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RE: #38 - HTTP2 min value for server supported max_concurrent_streams

From: Osama Mazahir <OSAMAM@microsoft.com>
Date: Fri, 22 Feb 2013 23:45:17 +0000
To: William Chan (³ÂÖDzı) <willchan@chromium.org>, "Yoav Nir" <ynir@checkpoint.com>
CC: Martin Thomson <martin.thomson@gmail.com>, Roberto Peon <grmocg@gmail.com>, "ietf-http-wg@w3.org Group" <ietf-http-wg@w3.org>
Message-ID: <B33F11E188FEAB49A7FAF38BAB08A2C001D32B31@TK5EX14MBXW601.wingroup.windeploy.ntdev.microsoft.com>

As Martin said, 1 seems overly restrictive.

My major concern is not the value of the number, but that we have a minimum value and the default be the same as the minimum.  Otherwise, we leave the race hole open then we are just increasing complexity.

1.       Client will have to track negative allowance (because it did not know how many requests it allowed to send)

2.       Server has to promise that RST_STREAM due to max_concurrent_stream overflow did not have any side effects

o   The server should verb agnostic (i.e. GET vs POST) and just look at some streamCount variable.

o   Otherwise, client will have to pend all non-idempotent requests until it gets the SETTINGS frame from the server

3.       Client will have to resubmit the request into its queue to be sent when the allowance opens up

4.       If the ¡°blind¡± request(s) (i.e. sent before client received the SETTINGS frame) have entity-body then client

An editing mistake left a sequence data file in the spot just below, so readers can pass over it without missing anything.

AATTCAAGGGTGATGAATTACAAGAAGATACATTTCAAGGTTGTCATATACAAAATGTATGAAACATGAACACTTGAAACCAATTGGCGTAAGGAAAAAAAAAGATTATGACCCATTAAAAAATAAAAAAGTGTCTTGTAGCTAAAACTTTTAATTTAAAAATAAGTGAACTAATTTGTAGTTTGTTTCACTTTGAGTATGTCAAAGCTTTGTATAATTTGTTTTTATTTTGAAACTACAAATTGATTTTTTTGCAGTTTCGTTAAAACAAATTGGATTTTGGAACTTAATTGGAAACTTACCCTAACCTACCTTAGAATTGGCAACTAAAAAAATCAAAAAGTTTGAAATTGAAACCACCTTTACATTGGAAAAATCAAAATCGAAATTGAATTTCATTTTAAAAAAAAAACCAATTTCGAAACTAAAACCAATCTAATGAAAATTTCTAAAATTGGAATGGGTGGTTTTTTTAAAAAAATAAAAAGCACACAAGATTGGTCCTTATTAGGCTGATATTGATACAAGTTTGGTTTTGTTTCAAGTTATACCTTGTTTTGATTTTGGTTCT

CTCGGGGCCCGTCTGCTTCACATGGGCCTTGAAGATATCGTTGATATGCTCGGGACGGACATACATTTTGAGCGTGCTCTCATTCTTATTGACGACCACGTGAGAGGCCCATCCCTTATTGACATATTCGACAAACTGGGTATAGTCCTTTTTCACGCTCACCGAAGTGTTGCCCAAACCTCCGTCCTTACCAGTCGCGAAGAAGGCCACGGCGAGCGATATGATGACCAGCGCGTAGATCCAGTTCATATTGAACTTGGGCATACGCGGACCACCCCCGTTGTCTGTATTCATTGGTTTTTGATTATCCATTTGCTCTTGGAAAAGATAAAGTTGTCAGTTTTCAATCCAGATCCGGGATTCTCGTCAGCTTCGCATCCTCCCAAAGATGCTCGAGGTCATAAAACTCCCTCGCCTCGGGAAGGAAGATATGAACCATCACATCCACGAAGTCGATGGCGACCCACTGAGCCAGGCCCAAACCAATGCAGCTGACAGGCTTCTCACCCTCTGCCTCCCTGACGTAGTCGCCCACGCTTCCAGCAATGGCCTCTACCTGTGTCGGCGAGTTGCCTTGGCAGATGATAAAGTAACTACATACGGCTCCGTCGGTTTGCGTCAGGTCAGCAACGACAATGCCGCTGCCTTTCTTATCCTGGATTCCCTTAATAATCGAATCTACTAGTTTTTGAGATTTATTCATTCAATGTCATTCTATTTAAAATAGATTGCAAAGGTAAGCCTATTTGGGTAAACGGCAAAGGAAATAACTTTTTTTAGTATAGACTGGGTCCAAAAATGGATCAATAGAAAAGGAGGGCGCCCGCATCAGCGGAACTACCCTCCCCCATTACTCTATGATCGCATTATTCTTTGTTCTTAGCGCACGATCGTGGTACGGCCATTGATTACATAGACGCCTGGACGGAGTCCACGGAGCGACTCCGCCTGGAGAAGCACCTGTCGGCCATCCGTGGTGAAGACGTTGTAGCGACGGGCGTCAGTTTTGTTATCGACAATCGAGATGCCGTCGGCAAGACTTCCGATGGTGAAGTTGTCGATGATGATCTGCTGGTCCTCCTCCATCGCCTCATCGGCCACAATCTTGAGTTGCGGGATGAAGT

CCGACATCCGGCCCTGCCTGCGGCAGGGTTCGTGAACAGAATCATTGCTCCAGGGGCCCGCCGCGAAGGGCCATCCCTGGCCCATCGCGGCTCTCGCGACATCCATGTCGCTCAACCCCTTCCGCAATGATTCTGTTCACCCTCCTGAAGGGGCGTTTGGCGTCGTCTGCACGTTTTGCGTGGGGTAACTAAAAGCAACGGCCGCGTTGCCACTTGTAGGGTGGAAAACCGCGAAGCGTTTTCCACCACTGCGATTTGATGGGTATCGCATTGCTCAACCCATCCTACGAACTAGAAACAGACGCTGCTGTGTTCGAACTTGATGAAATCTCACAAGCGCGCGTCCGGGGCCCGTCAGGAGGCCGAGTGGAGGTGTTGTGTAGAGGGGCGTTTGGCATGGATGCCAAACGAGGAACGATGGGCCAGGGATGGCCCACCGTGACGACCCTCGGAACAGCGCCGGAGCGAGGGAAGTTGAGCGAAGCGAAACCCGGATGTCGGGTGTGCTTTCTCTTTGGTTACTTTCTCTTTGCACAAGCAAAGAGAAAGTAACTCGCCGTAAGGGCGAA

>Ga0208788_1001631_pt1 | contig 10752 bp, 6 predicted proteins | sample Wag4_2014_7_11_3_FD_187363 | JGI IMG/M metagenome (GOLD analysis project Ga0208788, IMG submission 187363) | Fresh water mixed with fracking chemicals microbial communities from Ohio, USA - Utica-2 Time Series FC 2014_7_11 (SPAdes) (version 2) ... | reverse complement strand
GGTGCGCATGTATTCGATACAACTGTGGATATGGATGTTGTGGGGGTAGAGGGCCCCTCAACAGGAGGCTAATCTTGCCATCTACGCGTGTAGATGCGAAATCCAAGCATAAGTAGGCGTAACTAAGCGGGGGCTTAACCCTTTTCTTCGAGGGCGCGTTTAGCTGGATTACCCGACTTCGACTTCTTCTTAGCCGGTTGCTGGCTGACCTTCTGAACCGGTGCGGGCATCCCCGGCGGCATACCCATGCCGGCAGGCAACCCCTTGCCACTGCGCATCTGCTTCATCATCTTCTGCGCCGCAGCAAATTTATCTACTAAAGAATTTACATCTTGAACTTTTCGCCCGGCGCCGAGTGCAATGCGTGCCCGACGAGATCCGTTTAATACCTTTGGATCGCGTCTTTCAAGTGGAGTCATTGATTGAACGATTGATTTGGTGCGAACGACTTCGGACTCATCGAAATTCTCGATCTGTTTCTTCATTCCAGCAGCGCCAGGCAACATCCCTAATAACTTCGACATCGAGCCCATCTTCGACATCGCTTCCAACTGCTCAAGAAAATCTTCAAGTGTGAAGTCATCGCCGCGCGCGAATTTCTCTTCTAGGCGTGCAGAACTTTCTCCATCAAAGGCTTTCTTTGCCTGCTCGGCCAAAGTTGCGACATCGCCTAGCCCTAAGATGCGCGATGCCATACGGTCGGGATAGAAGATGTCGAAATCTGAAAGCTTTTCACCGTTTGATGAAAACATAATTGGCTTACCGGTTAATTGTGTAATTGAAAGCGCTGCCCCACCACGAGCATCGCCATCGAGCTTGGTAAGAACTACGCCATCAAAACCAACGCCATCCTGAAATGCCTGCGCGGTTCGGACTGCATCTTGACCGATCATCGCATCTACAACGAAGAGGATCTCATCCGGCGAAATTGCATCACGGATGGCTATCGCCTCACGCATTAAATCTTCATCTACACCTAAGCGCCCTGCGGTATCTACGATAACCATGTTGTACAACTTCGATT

o   Must wait until the server¡¯s SETTINGS frame before sending entity-body OR

o   Be able to regenerate the entity-body when the ¡°blind¡± request is RST_STREAMed

¡ì  This means the layer on top of client stack needs to be able to handle a ¡°retry¡± error and resubmit the entity-body OR

¡ì  The client stack buffers all the entity-body, as it converts it into DATA frames, until it knows that the request won¡¯t get RST_STREAM due to max_concurrent_stream

o   Or just blow up and complain to the user

In general, I would prefer if we made HTTP/2.0 to not have such races to begin with instead of piling on complexity to react to the races.

From: willchan@google.com [mailto:willchan@google.com] On Behalf Of William Chan (???)
Sent: Friday, February 22, 2013 2:36 PM
To: Yoav Nir
Cc: Martin Thomson; Roberto Peon; Osama Mazahir; ietf-http-wg@w3.org Group
Subject: Re: #38 - HTTP2 min value for server supported max_concurrent_streams

We always have to examine what the choices end up being for which parties. If servers end up limiting parallelism, or requiring roundtrips to ramp up parallelism, then clients which want speed (browsers) will be incentivized to simply open up more connections to bypass the low parallelism limit or slow start.

Overall, I think it's better to tolerate the minor suboptimality of having servers RST_STREAM streams if they don't want so much parallelism, rather than incentivize browsers to open more connections.

On Fri, Feb 22, 2013 at 2:19 PM, Yoav Nir <ynir@checkpoint.com<mailto:ynir@checkpoint.com>> wrote:

On Feb 22, 2013, at 6:16 PM, Martin Thomson <martin.thomson@gmail.com<mailto:martin.thomson@gmail.com>> wrote:

> On 22 February 2013 05:18, Roberto Peon <grmocg@gmail.com<mailto:grmocg@gmail.com>> wrote:
>> Why 1?
> 1 seems a little restrictive, especially since 6 concurrent
> connections is the current expectation in many browsers.
Defaulting to 1 allows for a simple server that never has to handle multiple concurrent streams, one that can be implemented with much fewer lines of code, but is still compliant. Great for serving software updates, large files, CRLs, etc. Not so great for web pages.

Other servers will quickly raise the limit via a SETTINGS frame.


Received on Friday, 22 February 2013 23:46:10 UTC

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